This year’s short film documentary nominees are all excellent, however they aren’t really “feel good” films but they use the documentary short genre to deliver important and powerful information of our time. Recurrent themes like the plight of refugees and the Holocaust abound. This is great news to me because I believe in these causes and movies are a powerful medium to broadcast them. I rate this type of film by how captivating the presentation is, and my how captivating they can be! Since the Oscar should go to the film as an art form, the topic is actually secondary.

Extremis

Currently streaming on Netflix. This difficult short film takes the viewer into the real ER and hospital beds of the critically ill. Whether it’s cancer or a disabling disorder requiring a breathing tube, we see what doctors and families face every day. I have become increasingly interested in the right to die with dignity movement. This short really makes a great case for consideration. These are real patients filmed in a real hospital setting. The interviews with their families as well as the footage of them being interviewed by doctors are all real. It is almost impossible to watch in a comfortable way but then again, impossible to turn it off.

The White Helmets

Also streaming on Netflix. The Syrian conflict is unknown to a lot of Americans. It’s relevant because Obama’s administration gave a lot of aid and assistance to the refugees. I was always a proponent of this because I hated to think people had nowhere to go except into the bombs. This film made me realize I was right to support the Syrian aid. It focuses on a group known as the White Helmets. They are a volunteer Syrian force that assists those in the bombing zones. Like Extremis this is a hard short film to watch. It’s also a great film because you can’t turn away from it, it draws you in. …

Read the rest of my post at the LAMB site.

Voyage of the Dawn Treader

This movie opinion piece is based on my article first published as Voyage of the Dawn Treader Actors Grown into Their Skin on Blogcritics.

Much can be said in praise of Voyage of the Dawn Treader. Among those praises is the acting. We saw most of these characters in the prior Narnia films, but never so grown up in their acting skills. In a way I think the franchise would have been better with all of them at this age (2010). I don’t know if the messages of Narnia can be properly played by kids who haven’t lived much. Maybe I have to go back and see the old one again? Whatever I may find in reviewing prior films, the actors in Voyage of the Dawn Treader are grown up to perfectly play the kids of Narnia.

The director Michael Apted is one to be respected. His back catalog includes Nell with Jodie Foster, a Bond film The World is Not Enough, and a slough of other films through the years that most any fan of film culture has heard of. All his efforts come together and make this movie appear a professional, emotive film for our times. It is regal, like the impression you get looking at a fine chandeliers.

There are three screenplay authors: Christopher Markus, Stephen McFeely, Michael Petroni. The first two worked together on the previous Narnia films while Petroni was brought in just for this one. This may be what adds a new dimension to this film for me. Of course, with three writers adapting a novel to a screenplay, it’s impossible for a humble viewer to say who brought what.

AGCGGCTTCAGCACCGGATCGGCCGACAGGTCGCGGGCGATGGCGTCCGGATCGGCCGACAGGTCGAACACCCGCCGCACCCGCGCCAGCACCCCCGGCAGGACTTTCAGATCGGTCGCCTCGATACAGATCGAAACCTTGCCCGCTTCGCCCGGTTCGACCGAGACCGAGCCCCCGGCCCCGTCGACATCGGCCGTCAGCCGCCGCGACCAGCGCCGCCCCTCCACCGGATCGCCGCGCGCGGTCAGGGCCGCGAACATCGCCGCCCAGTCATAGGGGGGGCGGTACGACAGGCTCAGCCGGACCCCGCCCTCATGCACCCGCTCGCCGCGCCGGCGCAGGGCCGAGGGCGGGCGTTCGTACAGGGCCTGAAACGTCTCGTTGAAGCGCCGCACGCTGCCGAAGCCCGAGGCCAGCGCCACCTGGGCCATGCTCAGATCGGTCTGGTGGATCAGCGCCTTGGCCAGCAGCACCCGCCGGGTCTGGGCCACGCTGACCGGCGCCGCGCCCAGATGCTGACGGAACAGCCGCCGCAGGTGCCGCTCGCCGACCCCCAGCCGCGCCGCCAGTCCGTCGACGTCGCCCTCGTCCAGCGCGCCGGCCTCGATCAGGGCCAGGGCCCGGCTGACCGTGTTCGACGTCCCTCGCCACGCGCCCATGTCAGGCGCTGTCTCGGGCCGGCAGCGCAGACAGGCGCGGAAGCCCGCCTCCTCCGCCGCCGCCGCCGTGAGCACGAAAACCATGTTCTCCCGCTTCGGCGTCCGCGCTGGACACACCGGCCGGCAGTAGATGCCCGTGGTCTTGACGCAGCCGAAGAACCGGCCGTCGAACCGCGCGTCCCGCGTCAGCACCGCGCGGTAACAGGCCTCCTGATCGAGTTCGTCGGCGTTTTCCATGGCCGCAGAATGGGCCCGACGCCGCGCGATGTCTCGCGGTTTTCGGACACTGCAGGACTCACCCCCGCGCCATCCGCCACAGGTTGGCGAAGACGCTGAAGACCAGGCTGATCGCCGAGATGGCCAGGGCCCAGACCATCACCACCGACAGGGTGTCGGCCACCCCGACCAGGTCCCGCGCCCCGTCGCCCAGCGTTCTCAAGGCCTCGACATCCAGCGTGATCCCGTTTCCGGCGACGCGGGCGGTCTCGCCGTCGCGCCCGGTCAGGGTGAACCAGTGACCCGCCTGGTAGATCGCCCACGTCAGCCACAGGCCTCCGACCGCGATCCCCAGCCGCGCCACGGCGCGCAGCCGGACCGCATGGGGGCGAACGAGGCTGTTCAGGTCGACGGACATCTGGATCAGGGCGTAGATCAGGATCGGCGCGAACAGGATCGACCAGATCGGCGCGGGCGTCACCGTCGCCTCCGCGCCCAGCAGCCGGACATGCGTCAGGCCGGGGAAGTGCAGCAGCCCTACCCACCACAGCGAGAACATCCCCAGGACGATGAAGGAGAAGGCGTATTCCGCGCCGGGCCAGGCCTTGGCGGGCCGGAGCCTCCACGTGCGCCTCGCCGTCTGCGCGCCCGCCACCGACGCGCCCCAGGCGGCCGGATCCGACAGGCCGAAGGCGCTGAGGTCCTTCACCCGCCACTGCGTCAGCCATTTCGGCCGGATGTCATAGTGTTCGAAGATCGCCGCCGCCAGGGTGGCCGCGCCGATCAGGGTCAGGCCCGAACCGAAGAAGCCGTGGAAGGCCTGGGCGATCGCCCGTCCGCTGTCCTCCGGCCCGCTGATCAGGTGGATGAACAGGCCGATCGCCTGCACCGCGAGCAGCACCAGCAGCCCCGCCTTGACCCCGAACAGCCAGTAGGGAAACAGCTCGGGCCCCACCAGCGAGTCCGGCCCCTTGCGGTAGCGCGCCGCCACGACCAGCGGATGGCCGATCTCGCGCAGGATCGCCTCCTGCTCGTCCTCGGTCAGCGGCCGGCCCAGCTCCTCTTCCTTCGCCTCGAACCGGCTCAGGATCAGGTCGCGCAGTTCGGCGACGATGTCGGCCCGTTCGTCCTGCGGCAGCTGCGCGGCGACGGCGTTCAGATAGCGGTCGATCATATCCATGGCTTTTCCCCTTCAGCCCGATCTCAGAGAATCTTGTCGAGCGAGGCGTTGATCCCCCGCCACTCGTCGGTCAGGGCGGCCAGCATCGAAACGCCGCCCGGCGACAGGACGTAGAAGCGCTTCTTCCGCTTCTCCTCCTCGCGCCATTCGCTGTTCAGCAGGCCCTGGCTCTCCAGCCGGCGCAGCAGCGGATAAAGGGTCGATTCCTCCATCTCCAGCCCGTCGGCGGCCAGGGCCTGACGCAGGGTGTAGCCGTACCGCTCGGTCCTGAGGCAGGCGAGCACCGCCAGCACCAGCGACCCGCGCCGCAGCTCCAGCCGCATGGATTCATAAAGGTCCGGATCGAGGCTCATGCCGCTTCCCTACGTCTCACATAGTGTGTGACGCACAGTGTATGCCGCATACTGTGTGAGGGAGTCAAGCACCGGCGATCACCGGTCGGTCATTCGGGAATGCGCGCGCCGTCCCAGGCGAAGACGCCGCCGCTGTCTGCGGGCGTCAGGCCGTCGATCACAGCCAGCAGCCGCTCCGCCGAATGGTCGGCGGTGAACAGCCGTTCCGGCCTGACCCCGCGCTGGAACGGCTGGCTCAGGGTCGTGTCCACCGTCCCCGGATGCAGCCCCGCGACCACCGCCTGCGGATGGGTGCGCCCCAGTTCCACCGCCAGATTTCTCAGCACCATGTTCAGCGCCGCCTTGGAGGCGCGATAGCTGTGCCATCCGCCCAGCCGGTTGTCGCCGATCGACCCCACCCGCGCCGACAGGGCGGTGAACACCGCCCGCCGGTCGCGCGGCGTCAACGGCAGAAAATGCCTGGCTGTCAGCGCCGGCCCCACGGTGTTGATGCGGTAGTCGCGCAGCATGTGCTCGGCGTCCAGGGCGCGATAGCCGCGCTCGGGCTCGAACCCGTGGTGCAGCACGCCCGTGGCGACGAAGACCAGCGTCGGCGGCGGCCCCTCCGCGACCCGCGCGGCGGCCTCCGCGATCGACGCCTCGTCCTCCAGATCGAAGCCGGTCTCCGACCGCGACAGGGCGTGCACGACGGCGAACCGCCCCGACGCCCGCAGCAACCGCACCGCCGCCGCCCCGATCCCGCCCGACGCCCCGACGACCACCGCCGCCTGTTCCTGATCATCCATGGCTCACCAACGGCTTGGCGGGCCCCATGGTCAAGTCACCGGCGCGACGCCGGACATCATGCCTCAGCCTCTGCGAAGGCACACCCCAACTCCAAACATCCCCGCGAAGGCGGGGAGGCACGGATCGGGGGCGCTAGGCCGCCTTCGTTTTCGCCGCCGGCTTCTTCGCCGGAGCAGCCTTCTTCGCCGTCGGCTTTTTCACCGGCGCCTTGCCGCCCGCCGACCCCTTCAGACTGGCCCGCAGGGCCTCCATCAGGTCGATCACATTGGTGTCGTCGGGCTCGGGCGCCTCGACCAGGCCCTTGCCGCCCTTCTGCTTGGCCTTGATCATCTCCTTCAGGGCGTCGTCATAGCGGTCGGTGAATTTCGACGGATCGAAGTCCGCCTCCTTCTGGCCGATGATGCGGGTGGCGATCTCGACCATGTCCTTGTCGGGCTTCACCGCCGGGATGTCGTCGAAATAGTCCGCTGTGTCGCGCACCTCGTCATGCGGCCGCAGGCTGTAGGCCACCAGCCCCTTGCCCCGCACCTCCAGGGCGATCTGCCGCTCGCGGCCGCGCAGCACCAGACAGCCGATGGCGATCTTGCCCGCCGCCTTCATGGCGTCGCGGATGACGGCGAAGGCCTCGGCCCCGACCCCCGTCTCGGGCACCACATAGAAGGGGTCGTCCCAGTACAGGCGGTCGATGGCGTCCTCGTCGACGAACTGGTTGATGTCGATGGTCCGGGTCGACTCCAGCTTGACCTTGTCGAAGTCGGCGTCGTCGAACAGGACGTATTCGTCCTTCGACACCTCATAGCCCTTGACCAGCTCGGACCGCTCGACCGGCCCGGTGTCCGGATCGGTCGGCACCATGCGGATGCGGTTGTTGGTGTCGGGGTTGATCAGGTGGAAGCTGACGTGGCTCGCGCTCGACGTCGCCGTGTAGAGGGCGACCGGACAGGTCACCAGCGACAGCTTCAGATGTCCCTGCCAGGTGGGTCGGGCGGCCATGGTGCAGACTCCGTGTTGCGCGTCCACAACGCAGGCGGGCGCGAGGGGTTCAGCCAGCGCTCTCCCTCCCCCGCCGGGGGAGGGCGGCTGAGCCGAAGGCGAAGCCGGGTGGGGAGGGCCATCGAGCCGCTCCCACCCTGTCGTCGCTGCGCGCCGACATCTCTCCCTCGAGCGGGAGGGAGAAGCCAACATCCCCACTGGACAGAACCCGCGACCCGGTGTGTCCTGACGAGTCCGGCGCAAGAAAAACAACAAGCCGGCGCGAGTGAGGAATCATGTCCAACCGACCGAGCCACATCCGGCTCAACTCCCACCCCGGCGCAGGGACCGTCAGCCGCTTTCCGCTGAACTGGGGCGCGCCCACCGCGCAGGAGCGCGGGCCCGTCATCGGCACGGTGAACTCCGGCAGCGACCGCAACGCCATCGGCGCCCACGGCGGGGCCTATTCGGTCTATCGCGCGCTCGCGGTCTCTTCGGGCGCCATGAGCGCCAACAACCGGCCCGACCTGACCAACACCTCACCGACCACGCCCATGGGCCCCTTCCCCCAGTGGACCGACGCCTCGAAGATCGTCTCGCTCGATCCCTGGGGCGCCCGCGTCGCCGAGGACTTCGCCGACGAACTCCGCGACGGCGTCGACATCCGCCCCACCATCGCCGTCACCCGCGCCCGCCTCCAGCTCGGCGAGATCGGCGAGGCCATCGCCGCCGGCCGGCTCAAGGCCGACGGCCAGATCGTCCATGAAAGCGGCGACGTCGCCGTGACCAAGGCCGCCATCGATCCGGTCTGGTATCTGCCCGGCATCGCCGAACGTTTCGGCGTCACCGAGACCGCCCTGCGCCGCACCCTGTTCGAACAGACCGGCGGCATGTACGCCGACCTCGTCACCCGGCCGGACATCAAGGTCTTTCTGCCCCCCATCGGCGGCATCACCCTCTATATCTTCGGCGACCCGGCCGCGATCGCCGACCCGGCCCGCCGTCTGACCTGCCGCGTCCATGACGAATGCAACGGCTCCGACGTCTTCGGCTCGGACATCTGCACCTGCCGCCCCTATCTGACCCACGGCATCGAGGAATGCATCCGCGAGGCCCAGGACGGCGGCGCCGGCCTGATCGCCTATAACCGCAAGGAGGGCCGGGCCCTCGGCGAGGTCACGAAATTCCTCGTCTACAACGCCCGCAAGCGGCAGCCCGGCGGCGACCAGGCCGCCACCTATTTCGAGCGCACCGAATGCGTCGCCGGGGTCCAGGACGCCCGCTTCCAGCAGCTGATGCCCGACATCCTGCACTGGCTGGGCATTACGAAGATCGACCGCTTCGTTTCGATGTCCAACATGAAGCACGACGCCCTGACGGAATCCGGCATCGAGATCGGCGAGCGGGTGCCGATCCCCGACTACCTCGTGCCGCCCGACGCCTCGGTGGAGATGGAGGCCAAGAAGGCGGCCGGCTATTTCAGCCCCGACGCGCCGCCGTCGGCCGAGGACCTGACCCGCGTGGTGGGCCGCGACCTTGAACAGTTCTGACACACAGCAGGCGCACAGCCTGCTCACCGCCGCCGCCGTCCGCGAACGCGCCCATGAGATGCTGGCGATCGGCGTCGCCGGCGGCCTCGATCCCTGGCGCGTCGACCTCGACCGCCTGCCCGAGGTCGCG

Stellar acting is delivered by the once small Lucy Pevensie, Georgie Henley. I can’t say enough good things about her. She is growing into an accomplished actress and yet she maintains an unassuming air rarely seen in big time actors. There is a scene before she goes into Narnia when she is in her school uniform talking with her siblings and I could tell by her experiences voice and movement that she had grown into a more soulful, mature actor.

Another actor grown into his own skin is Skandar Keynes, Edmund Pevensie. His interactions with the white witch in this film are much more believable than the ones previously. This is crucial to the impact of this film in as much as “dealings with the devil” are important to all the works of C.S. Lewis.

Ben Barnes, who plays Caspian, also plays a very maturely acted role and adds a lot to the film. When I look at photos of him off camera I am struck by how much older and mature he looks in the movie than how he appears in real life. I think all the characters really grew up to act in this film and it provides a positive impact.

Last but not least, Will Poulter plays Eustace Clarence Scrubb. This character by far gives the film more depth than previous Narnia ones. While we may not find him a loveable figure, we see ourselves in Eustace. Whoever has been self conscious or fearful can find relatable material in his character. He does an excellent job conveying an “unlikeable” character to the audience. The payoff? In the end we learn it’s ok to be imperfect. Aren’t we all? Furthermore, the imperfect can inherit the promised land.

It is clear to me the Voyage of the Dawn Treader will be remembered more than the prior ones in this franchise. This is due in large part to the actors having grown into their own skin and their craft.